Everything you need to know about communicating in the Interactive Age (part 3)

"Lung cancer? Hell, the fluoride will get you long before that." A scary as social media may sometimes seem, it isn’t forcing us to learn a whole new language or adopt unfamiliar customs. It is actually reintroducing us to the way we humans have communicated for more than 10,000 years.

Successful communication in the 20th century boiled down to this: “The one with the biggest megaphone wins.” But that was an aberration caused by the convergence of two powerful forces—the rise of mass communication and the birth of “public relations.”

Back in the 1920's, Edward Bernays, known as the “father of public relations,” asked in his essay Propaganda, “If we understand the mechanism and motives of the group mind, is it not possible to control and regiment the masses according to our will without their knowing about it?”

The answer was yes, as he soon proved. Bernays was an expert at manipulating people. That gift was literally in his DNA. His mother was Sigmund Freud’s sister his father's sister married Freud. And Bernays really loved his mom, which bugged Freud no end. ... No, that's not true. I made that up. But the other stuff is true. Can you imagine those family get-togethers?

Bernays also knew that the mass media infrastructure of the 20th century was ideal for the “manipulation and opinions of the masses.”

“The United States,” he said, “has become a small room in which a single whisper is magnified thousands of times.”

The rise of PR coupled with a mass media network never before seen in human history conspired to profoundly change the way we communicated with each other, whom we trusted, and what we valued.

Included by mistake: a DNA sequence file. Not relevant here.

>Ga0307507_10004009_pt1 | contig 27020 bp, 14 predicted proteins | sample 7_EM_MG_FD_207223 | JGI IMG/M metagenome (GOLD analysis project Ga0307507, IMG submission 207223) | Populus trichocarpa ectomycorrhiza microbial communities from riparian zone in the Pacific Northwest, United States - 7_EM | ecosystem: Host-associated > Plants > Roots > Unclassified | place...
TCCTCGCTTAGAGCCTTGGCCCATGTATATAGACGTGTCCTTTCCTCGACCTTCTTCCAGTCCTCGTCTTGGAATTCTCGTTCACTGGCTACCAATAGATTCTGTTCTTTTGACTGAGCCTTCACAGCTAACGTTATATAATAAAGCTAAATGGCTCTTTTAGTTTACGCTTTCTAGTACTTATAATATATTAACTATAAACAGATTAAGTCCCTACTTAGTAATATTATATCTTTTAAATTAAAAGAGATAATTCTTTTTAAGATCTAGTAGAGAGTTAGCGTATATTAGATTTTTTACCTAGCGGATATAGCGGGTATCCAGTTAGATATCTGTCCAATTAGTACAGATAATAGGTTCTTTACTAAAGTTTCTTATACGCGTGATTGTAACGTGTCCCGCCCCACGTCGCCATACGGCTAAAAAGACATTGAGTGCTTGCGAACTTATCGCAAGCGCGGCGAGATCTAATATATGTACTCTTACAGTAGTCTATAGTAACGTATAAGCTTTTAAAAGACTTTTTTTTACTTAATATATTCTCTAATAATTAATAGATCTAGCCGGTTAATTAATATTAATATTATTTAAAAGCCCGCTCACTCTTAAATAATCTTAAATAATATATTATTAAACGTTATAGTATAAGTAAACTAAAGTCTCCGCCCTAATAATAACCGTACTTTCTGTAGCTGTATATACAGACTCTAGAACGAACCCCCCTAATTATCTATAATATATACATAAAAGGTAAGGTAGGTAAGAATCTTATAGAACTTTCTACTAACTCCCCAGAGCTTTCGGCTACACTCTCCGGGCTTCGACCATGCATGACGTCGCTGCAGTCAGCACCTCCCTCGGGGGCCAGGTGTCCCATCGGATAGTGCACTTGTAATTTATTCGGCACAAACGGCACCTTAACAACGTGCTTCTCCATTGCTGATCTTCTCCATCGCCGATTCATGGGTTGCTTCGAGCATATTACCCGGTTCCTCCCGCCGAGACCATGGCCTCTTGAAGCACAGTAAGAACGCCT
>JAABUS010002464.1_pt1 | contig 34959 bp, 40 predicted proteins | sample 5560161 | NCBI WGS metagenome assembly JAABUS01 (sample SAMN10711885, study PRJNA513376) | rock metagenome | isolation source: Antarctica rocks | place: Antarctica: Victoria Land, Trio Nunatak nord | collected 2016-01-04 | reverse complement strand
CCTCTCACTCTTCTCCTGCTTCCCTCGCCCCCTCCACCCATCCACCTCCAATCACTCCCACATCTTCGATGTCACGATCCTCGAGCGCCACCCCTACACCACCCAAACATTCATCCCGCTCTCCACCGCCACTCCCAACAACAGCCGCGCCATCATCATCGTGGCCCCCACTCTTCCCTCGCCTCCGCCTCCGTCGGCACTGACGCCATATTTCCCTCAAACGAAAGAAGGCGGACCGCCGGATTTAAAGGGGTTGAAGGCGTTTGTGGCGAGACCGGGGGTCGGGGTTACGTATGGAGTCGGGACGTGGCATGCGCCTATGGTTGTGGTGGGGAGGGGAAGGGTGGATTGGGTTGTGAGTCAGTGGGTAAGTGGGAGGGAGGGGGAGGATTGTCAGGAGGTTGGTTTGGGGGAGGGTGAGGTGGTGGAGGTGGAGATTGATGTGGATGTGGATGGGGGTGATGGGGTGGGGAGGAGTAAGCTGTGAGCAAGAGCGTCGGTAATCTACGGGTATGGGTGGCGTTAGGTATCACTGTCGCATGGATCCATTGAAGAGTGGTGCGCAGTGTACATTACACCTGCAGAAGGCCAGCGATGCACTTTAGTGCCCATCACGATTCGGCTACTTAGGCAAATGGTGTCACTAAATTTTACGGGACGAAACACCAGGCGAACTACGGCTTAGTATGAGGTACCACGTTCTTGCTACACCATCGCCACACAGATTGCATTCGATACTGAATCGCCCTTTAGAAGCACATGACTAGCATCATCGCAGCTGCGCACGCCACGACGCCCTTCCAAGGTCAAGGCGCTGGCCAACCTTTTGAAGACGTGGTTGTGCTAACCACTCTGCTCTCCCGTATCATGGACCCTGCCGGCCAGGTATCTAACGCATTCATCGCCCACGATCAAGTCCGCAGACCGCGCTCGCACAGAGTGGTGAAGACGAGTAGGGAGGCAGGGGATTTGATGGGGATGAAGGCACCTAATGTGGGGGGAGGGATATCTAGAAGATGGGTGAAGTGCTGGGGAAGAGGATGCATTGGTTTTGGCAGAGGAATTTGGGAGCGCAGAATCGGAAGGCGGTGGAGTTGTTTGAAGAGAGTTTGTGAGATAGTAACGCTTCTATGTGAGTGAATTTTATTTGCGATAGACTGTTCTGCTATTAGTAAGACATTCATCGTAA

The most obvious effect of “regimenting the masses” was the homogenization of the American way of life.

Our experiences were the same. We lived in identical homes in identical subdivisions. We went to identical schools and sat at identical desks lined up in identical rows. And our parents identical cars to and from work at exactly the same regimented time.

Our interests were the same. We loved baseball, hot dogs, apple pie, and Chevrolet. We loved blond-haired, blue-eyed baby Jesus, hated commies, and every Sunday night at 7:30, we all sat down in front of the TV to watch The Wonderful World of Disney.

And our values were the same. We were all in pursuit of the American dream, which also meant we had to work hard to earn the money needed to buy the products that would help us keep up with the Joneses.

But this homogenization came at a heavy price.

We were becoming more isolated from each other. Time that was once spent sharing stories was now being squandered watching TV.

And through this isolation, we also lost our sense of community … a community that evolved from genuine interaction with people who shared our unique interests, our unique experiences, and our core values.

But then social media came along and brought us full circle to what Edward Bernays described as “an earlier age [where] a leader was usually known to his followers personally; there was a visual relationship between them. Communication was accomplished principally by personal announcement to an audience.”

Bernays meant that derisively. But it’s actually a very good thing.

Up next: You don’t have to be a star, baby … in fact, you really shouldn’t be if you want to be heard.